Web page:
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Working to ensure the heart's ideal performance

Date:
August 6, 2015
Source:
Rutgers Robert Wood Johnson Medical School
Summary:
Utilizing a pharmaceutical treatment for systolic heart failure, that is being tested in clinical trials, new research determined the precise interaction between the drug and the cardiac myosin protein or the cardiac “motor,” forming a structure that regulates the contraction of cardiac muscle and allows the heart to efficiently pump oxygen-rich blood throughout the body.
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The human heart is to the body what an engine is to a car -- the primary motor that keeps the human body functioning. When its ability to pump blood is restricted, its performance decreases and has a negative impact on other parts of the body. This condition is called systolic heart failure, one of the most common cardiac disorders with a significant risk that increases with age. Finding the correct treatment is key to ensuring the heart's ideal performance and improving an individual's overall health.

Utilizing a pharmaceutical treatment for systolic heart failure, developed by Cytokinetics, Inc., that is being tested in clinical trials, new research at Rutgers Robert Wood Johnson Medical School determined the precise interaction between the drug and the cardiac myosin protein or the cardiac "motor," forming a structure that regulates the contraction of cardiac muscle and allows the heart to efficiently pump oxygen-rich blood throughout the body. The study was published in Nature Communications.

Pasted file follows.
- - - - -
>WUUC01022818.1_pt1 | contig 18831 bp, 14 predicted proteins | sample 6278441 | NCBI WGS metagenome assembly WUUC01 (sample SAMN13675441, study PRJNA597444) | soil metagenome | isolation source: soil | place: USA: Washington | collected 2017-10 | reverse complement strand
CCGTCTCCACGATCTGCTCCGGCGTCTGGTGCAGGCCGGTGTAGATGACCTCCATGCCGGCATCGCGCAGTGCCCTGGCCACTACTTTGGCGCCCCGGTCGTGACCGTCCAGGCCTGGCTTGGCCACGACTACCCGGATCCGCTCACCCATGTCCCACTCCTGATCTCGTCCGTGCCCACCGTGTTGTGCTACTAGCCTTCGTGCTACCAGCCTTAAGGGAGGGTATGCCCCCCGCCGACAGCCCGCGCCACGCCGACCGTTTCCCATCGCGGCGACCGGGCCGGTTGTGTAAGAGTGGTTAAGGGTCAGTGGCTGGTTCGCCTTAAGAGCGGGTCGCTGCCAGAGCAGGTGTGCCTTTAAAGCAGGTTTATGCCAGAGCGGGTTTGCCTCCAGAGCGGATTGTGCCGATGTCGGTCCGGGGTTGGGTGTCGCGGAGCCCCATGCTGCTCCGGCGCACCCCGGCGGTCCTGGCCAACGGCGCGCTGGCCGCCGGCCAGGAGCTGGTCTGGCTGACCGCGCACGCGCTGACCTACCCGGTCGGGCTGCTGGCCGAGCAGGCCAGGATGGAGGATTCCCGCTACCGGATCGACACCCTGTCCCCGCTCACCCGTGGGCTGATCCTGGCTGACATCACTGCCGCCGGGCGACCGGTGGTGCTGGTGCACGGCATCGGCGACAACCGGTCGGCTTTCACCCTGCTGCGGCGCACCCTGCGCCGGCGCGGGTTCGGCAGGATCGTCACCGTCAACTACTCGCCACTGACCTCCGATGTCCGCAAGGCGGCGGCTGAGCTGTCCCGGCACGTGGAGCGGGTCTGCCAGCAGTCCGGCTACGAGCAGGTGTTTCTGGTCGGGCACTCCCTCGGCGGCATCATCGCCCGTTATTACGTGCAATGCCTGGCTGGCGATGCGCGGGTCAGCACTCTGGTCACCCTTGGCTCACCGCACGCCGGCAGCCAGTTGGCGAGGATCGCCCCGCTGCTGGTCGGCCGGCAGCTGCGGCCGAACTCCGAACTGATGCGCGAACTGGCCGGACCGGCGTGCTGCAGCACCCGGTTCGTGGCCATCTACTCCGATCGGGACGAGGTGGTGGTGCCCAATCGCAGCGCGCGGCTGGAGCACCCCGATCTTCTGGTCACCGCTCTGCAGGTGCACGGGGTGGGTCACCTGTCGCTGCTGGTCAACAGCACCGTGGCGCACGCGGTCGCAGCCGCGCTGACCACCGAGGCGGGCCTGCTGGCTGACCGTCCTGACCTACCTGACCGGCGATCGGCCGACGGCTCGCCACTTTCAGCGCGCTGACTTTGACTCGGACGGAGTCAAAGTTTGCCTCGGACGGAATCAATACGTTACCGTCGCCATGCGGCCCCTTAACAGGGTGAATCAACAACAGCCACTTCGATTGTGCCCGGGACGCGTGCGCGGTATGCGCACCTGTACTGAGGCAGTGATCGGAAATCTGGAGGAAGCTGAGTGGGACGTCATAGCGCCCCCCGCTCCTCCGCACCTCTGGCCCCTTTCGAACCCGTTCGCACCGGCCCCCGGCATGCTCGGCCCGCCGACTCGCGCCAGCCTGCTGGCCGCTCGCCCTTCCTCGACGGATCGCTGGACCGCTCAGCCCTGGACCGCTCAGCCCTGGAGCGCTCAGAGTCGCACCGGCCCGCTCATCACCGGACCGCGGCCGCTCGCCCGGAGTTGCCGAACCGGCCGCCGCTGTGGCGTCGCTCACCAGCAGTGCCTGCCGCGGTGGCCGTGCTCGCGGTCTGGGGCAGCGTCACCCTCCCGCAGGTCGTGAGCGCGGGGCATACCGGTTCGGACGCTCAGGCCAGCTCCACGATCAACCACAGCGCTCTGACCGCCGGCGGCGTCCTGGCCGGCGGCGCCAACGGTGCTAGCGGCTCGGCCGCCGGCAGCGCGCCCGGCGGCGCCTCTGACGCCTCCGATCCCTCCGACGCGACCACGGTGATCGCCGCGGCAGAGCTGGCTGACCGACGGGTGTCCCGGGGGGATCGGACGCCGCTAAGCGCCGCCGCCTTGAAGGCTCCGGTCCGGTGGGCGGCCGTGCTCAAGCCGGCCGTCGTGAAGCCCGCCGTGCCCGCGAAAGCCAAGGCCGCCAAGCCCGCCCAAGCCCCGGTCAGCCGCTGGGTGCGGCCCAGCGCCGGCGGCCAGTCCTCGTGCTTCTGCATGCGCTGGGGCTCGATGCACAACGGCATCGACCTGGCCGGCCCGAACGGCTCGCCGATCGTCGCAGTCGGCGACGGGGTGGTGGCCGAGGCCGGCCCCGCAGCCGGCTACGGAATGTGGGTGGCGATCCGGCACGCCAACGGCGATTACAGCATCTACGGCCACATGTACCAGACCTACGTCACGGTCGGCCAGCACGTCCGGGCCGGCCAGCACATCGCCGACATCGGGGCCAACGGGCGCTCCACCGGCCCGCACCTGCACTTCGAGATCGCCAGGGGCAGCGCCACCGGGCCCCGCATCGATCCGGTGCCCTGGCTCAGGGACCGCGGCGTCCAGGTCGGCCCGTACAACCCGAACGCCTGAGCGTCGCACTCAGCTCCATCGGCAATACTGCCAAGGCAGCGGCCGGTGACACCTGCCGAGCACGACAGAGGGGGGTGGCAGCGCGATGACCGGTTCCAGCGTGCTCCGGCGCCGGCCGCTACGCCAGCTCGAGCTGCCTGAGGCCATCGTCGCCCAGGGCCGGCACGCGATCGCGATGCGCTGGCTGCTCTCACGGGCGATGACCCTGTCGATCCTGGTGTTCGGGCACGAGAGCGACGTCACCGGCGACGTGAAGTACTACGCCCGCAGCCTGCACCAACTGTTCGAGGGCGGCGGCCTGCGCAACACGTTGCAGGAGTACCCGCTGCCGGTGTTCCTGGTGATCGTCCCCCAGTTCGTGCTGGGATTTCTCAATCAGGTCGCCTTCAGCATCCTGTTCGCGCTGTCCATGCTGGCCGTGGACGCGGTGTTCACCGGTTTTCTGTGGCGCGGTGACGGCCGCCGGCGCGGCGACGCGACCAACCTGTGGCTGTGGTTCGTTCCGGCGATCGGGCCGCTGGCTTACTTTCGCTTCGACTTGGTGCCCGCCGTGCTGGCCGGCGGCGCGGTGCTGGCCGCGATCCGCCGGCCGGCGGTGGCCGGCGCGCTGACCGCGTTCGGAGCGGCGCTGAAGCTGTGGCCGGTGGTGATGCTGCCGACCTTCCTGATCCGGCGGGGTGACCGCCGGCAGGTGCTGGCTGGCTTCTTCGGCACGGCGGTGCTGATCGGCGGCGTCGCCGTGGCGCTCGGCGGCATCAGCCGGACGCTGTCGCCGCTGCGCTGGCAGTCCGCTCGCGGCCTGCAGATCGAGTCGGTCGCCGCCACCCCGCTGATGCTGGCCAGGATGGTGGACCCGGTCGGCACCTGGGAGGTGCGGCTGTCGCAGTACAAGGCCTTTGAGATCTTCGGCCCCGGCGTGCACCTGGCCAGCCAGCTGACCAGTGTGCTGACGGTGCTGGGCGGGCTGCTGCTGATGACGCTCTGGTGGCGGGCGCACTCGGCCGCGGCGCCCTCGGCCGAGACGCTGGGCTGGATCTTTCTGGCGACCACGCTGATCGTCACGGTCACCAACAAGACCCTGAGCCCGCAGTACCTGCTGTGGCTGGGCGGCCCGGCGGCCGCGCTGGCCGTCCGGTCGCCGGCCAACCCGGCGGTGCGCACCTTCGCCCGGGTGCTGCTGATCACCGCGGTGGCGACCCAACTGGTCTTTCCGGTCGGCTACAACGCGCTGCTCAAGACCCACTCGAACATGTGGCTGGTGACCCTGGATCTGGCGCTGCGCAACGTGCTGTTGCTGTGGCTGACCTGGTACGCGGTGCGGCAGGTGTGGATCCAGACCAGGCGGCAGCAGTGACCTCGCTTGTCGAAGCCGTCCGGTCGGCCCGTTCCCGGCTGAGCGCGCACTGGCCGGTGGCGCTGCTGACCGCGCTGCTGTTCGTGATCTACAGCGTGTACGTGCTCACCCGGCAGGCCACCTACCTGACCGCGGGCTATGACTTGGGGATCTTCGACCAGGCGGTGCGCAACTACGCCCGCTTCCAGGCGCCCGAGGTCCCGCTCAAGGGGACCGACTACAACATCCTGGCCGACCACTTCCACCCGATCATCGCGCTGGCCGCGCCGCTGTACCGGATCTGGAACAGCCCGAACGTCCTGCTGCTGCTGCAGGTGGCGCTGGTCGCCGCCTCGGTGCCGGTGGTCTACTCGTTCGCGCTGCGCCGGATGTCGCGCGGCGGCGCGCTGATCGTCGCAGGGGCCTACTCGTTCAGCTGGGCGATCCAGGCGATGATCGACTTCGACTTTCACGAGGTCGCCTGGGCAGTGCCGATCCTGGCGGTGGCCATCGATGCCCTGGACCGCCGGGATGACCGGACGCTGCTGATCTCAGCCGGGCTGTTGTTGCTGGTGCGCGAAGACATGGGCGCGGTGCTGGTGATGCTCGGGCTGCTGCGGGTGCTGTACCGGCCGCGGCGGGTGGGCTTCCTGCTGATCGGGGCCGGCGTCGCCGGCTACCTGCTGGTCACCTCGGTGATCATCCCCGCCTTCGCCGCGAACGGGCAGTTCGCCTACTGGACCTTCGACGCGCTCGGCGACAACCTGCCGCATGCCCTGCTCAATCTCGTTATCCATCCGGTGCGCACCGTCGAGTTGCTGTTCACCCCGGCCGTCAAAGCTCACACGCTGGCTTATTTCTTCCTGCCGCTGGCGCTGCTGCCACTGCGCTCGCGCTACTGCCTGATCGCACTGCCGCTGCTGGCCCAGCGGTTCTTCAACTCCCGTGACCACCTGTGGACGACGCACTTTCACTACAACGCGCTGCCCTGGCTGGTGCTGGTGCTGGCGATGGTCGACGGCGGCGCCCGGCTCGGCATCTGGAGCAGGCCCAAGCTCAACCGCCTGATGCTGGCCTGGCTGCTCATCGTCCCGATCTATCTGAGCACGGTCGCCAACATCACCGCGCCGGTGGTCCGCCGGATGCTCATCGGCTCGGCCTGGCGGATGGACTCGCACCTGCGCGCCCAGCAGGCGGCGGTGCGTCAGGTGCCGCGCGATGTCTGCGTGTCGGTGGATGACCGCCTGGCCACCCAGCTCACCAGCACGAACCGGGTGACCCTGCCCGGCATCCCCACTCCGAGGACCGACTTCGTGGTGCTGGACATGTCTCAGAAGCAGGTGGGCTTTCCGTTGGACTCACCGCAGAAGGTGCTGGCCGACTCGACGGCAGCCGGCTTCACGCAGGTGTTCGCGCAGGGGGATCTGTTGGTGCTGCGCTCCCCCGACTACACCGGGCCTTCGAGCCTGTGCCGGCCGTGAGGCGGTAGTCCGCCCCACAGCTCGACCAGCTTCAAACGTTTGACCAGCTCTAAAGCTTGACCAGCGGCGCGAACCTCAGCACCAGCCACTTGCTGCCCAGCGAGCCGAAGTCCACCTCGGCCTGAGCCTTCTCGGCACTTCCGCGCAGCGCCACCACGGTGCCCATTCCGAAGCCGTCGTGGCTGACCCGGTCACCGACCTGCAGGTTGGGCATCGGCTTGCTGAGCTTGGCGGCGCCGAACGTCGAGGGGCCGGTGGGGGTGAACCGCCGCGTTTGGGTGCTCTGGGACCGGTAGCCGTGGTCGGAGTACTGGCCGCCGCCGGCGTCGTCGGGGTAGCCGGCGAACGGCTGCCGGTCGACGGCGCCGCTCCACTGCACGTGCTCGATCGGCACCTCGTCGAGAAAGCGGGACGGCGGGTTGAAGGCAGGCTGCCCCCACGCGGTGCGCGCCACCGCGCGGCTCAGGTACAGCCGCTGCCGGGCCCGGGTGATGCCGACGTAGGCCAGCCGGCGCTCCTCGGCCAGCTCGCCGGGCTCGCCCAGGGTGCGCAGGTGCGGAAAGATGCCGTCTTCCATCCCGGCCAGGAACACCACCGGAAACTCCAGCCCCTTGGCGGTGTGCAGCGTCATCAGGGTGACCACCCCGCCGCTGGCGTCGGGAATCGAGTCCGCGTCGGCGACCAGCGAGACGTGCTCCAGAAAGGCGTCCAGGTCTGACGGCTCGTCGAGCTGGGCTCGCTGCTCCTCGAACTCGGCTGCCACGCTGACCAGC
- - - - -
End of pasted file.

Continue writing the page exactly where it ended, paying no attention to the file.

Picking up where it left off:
The research team, led by Donald Winkelmann, PhD, utilized Omecamtiv Mecarbil, or OM, a new drug treatment for systolic heart failure that they knew targeted the cardiac motor protein they had already been researching and that activates the contractions of the heart. The team determined how the drug binds to the cardiac motor so it can modify and improve the performance of the cardiac muscle, giving the heart the ability to pump a sufficient amount of blood throughout the body.

"Identifying the structure of the cardiac motor after OM binds to it is important to understanding the mechanism of the drug's action in improving the performance of the heart's pumping ability and accurately treating systolic heart failure," said Winkelmann, who is a professor of pathology at Robert Wood Johnson Medical School. "The capacity of OM to 'fine tune' the heart's performance may be an indication of its ability to treat heart disease on a broader scale."

Unlike other treatments designed to relieve the workload on the failing heart, according to Winkelmann, OM was selected for binding to the cardiac motor to restore function and limit the potential for harm to other organs in the body.


Story Source:

Materials provided by Rutgers Robert Wood Johnson Medical School. Note: Content may be edited for style and length.


Journal Reference:

  1. Donald A. Winkelmann, Eva Forgacs, Matthew T. Miller, Ann M. Stock. Structural basis for drug-induced allosteric changes to human β-cardiac myosin motor activity. Nature Communications, 2015; 6: 7974 DOI: 10.1038/ncomms8974

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Rutgers Robert Wood Johnson Medical School. "Working to ensure the heart's ideal performance." ScienceDaily. ScienceDaily, 6 August 2015. <www.sciencedaily.com/releases/2015/08/150806091432.htm>.
Rutgers Robert Wood Johnson Medical School. (2015, August 6). Working to ensure the heart's ideal performance. ScienceDaily. Retrieved May 23, 2017 from www.sciencedaily.com/releases/2015/08/150806091432.htm
Rutgers Robert Wood Johnson Medical School. "Working to ensure the heart's ideal performance." ScienceDaily. www.sciencedaily.com/releases/2015/08/150806091432.htm (accessed May 23, 2017).

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